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Today is December 11, 2017

Tupelo recognizes Vietnam veterans with memorial

By Nancy Jo Maples

Tupelo recognizes Vietnam veterans with memorial

The Vietnam Memorial Replica Wall site opened Nov. 2 in Veterans Memorial Park in Tupelo. Photo courtesy of Vietnam Memorial Replica Wall

North Mississippi is home to a new memorial paying tribute to members of the U.S. Armed Forces who fought in the Vietnam War and were killed or deemed missing in action.

Located in Veterans Memorial Park in Tupelo, the memorial site opened Nov. 2 and will be available for viewing 24 hours a day seven days a week. It is a permanent replica of the Vietnam Veterans Memorial that has been located on the National Mall in Washington, D.C., since 1982.

The replica is 60 percent of the size of the original; it stands more than 6 feet in height and measures 300 feet long. Made of black granite and designed in the shape of the letter “V,” a walkway leads to the apex and stretches along the left and right wings of the “V.”

Names of the 58,267 American soldiers killed in action or missing in action between 1959 and 1975 are etched in the granite and are available for name rubbings. Those names are listed in chronological order by date of casualty. Beneath the dates, the names are listed alphabetically. Also featured at the site is a granite monument with the names of Mississippians killed in the war, and those names are in alphabetical order.

Twenty-four benches dot the landscape recognizing certain veterans who served the United States during the Vietnam War. Granite panels pay tribute to specific veterans. The benches and panels were offered for purchase during fundraising efforts. Other monies were collected through benefactors and sponsorships. Additional funds came from the governments of the City of Tupelo, Lee County, Itawamba County and the State of Mississippi. The project cost more than $1.5 million to complete.

Located at 800 North Veterans Boulevard, Tupelo’s Veterans Memorial Park is less than a mile off I-22, providing easy access for travelers, and is expected to become a tourist attraction.

The park encompasses more than 200 acres, exhibits a striking display of flying flags and showcases other military monuments such as the supersonic fighter-bomber plane Republic F-105 Thunderchief.

The park is well-lit, has restroom facilities and is beautifully landscaped. The replica will serve as an education center with displays and information to tell visitors the story of the Vietnam War.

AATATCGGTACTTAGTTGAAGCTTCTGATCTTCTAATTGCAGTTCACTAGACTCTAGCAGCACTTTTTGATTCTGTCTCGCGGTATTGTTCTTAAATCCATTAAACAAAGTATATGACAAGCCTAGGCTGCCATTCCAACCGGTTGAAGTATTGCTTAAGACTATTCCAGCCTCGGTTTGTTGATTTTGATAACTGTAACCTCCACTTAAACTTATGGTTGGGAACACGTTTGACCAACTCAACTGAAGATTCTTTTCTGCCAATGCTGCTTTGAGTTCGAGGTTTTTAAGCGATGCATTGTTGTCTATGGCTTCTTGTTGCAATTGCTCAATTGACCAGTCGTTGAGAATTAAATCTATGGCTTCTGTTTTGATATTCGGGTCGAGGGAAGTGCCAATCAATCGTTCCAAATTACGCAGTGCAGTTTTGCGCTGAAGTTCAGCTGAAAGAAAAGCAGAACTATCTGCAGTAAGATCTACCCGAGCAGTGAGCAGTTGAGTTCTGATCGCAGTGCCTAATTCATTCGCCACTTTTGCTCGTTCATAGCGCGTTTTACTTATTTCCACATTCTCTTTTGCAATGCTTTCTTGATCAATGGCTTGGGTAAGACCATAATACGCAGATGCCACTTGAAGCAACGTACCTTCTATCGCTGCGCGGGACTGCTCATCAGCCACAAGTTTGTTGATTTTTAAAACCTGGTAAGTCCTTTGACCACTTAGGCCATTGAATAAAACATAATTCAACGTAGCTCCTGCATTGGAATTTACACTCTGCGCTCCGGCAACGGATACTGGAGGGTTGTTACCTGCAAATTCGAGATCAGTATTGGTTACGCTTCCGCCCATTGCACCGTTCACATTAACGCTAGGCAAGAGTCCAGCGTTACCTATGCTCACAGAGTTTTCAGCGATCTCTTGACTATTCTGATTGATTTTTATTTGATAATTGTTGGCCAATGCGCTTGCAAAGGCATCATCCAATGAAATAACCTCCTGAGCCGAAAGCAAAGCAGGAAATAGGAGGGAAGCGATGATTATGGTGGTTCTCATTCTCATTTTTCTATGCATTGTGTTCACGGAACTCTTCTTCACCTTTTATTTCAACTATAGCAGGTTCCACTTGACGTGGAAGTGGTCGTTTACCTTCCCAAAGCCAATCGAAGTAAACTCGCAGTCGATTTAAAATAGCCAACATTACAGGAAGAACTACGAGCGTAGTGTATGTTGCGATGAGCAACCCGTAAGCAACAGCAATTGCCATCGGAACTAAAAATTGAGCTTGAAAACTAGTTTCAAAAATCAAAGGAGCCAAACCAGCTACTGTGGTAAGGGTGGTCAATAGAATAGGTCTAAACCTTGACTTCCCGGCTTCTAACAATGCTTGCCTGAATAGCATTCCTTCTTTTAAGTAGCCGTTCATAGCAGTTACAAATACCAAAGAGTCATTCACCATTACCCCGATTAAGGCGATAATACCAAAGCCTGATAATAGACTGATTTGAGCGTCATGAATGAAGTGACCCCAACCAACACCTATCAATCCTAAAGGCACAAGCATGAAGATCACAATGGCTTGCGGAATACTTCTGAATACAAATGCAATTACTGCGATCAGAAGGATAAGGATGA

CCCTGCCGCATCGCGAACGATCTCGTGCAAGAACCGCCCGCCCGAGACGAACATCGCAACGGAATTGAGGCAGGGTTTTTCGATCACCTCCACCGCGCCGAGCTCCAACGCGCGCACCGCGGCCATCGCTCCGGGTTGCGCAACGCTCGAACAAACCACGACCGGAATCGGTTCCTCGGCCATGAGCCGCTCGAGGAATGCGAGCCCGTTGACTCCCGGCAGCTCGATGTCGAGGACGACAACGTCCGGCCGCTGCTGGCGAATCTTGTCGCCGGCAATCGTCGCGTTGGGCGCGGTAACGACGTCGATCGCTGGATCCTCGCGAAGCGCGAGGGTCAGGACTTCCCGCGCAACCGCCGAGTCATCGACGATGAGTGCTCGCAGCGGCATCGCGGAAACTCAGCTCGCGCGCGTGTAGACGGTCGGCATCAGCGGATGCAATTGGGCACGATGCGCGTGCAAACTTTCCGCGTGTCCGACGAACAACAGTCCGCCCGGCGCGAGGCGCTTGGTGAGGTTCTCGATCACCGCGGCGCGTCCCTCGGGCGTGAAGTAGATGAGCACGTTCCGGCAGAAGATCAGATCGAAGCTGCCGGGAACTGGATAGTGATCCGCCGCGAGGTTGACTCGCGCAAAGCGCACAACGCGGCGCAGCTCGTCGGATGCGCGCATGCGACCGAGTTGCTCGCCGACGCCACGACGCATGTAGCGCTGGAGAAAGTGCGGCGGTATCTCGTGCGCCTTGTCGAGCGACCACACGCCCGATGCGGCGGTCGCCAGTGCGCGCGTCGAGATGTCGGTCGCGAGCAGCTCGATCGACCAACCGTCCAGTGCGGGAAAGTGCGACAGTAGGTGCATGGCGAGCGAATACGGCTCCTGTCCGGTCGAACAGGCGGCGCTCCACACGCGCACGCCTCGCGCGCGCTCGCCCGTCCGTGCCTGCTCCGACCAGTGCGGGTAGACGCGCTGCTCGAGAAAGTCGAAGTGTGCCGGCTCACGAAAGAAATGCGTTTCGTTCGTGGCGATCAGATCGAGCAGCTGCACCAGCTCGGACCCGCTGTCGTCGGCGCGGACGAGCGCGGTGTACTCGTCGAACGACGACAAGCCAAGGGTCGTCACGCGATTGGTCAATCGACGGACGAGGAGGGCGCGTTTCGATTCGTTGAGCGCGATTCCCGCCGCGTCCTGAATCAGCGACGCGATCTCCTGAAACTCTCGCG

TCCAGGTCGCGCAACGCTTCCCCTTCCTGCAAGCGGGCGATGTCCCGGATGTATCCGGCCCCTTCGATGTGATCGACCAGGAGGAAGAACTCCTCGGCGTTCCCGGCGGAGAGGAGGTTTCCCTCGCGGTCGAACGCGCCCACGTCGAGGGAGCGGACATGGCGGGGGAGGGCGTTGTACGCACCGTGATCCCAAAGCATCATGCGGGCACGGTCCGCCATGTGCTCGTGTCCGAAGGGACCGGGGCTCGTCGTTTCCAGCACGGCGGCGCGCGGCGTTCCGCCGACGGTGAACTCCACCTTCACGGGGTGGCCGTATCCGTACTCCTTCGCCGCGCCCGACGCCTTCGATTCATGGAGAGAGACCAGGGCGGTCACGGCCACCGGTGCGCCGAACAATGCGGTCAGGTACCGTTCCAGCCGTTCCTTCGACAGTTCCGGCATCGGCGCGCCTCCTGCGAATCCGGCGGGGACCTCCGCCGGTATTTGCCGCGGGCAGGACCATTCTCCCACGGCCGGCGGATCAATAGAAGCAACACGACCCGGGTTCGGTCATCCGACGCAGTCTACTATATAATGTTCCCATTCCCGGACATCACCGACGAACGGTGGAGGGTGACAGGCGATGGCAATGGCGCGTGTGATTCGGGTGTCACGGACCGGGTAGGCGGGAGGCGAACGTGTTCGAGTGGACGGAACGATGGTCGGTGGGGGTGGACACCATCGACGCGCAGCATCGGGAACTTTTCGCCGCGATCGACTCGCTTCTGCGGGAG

The idea for the permanent project spawned from the traveling replica of the Vietnam Veterans Memorial in Washington, D.C. The Moving Wall, as the traveling exhibit is called, had been on exhibit in 2001 at Itawamba Community College in nearby Fulton.

The Moving Wall tells the story of the Vietnam War and the era surrounding the conflict, giving onlookers an educational experience in a historical and cultural context. The Moving Wall, about half the size of the original one in the nation’s capital, travels across the United States and stops in cities for about a week to offer a viewing opportunity for Americans who might be unable to visit the nation’s capital to see the original.

The Moving Wall drew about 35,000 visitors during the week it was on display 16 years ago at the community college. A group of interested citizens recognized the educational value in a permanent display and banded together to raise awareness about the significance of such a memorial, to seek appropriations and to build the permanent replica. Fundraising started in 2011.

A ceremonial groundbreaking for the structure took place in March 2017, and construction was completed in October.

The original Vietnam Veterans Memorial and its replica have been dubbed “healing walls” because seeing and touching the wall has brought peace and closure to friends, family members and surviving veterans.

For more information visit the memorial’s website at www.msvietnammemorial.com.

Award winning journalist Nancy Jo Maples lives in Lucedale and is the author of “Staying Power: The Story of South Mississippi Electric Power Association.” Contact Maples at nancyjomaples@aol.com or follow her on Twitter @nancyjomaples.

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